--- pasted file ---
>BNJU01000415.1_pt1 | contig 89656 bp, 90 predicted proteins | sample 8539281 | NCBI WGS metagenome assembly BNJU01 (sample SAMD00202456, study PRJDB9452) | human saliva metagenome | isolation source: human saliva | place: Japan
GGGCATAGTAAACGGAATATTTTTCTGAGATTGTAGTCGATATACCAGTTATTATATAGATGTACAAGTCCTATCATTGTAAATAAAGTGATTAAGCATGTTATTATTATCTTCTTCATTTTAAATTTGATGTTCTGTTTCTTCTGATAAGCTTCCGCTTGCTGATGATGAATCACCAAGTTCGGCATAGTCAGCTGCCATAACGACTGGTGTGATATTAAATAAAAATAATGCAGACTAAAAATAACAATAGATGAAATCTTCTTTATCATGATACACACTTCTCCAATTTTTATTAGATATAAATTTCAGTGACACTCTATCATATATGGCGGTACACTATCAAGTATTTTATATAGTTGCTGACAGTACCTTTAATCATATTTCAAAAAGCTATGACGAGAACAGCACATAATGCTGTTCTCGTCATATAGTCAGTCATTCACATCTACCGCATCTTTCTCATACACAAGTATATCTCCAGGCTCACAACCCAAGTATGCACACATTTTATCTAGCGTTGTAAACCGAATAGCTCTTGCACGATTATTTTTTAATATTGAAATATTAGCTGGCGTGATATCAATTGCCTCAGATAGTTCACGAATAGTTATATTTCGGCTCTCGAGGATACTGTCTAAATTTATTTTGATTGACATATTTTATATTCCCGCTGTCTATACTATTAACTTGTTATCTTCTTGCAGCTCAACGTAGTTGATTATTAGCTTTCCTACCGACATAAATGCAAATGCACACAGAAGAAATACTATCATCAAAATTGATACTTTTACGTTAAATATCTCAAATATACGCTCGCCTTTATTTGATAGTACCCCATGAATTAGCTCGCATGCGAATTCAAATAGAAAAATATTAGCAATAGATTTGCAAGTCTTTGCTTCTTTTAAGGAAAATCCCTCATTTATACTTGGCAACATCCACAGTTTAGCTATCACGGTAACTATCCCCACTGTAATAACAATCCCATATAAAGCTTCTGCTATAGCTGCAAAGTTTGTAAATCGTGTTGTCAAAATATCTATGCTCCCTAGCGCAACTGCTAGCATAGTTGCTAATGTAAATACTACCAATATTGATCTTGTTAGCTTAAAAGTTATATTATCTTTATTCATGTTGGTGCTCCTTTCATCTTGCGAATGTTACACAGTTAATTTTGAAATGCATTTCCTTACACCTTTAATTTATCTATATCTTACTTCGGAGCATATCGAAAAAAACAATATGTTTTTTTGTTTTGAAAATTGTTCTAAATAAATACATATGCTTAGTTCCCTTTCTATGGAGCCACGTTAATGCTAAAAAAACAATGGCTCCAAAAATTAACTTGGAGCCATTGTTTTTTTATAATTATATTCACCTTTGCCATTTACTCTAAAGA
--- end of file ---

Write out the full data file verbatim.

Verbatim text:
>BNJU01000415.1_pt1 | contig 89656 bp, 90 predicted proteins | sample 8539281 | NCBI WGS metagenome assembly BNJU01 (sample SAMD00202456, study PRJDB9452) | human saliva metagenome | isolation source: human saliva | place: Japan
GGGCATAGTAAACGGAATATTTTTCTGAGATTGTAGTCGATATACCAGTTATTATATAGATGTACAAGTCCTATCATTGTAAATAAAGTGATTAAGCATGTTATTATTATCTTCTTCATTTTAAATTTGATGTTCTGTTTCTTCTGATAAGCTTCCGCTTGCTGATGATGAATCACCAAGTTCGGCATAGTCAGCTGCCATAACGACTGGTGTGATATTAAATAAAAATAATGCAGACTAAAAATAACAATAGATGAAATCTTCTTTATCATGATACACACTTCTCCAATTTTTATTAGATATAAATTTCAGTGACACTCTATCATATATGGCGGTACACTATCAAGTATTTTATATAGTTGCTGACAGTACCTTTAATCATATTTCAAAAAGCTATGACGAGAACAGCACATAATGCTGTTCTCGTCATATAGTCAGTCATTCACATCTACCGCATCTTTCTCATACACAAGTATATCTCCAGGCTCACAACCCAAGTATGCACACATTTTATCTAGCGTTGTAAACCGAATAGCTCTTGCACGATTATTTTTTAATATTGAAATATTAGCTGGCGTGATATCAATTGCCTCAGATAGTTCACGAATAGTTATATTTCGGCTCTCGAGGATACTGTCTAAATTTATTTTGATTGACATATTTTATATTCCCGCTGTCTATACTATTAACTTGTTATCTTCTTGCAGCTCAACGTAGTTGATTATTAGCTTTCCTACCGACATAAATGCAAATGCACACAGAAGAAATACTATCATCAAAATTGATACTTTTACGTTAAATATCTCAAATATACGCTCGCCTTTATTTGATAGTACCCCATGAATTAGCTCGCATGCGAATTCAAATAGAAAAATATTAGCAATAGATTTGCAAGTCTTTGCTTCTTTTAAGGAAAATCCCTCATTTATACTTGGCAACATCCACAGTTTAGCTATCACGGTAACTATCCCCACTGTAATAACAATCCCATATAAAGCTTCTGCTATAGCTGCAAAGTTTGTAAATCGTGTTGTCAAAATATCTATGCTCCCTAGCGCAACTGCTAGCATAGTTGCTAATGTAAATACTACCAATATTGATCTTGTTAGCTTAAAAGTTATATTATCTTTATTCATGTTGGTGCTCCTTTCATCTTGCGAATGTTACACAGTTAATTTTGAAATGCATTTCCTTACACCTTTAATTTATCTATATCTTACTTCGGAGCATATCGAAAAAAACAATATGTTTTTTTGTTTTGAAAATTGTTCTAAATAAATACATATGCTTAGTTCCCTTTCTATGGAGCCACGTTAATGCTAAAAAAACAATGGCTCCAAAAATTAACTTGGAGCCATTGTTTTTTTATAATTATATTCACCTTTGCCATTTACTCTAAAGA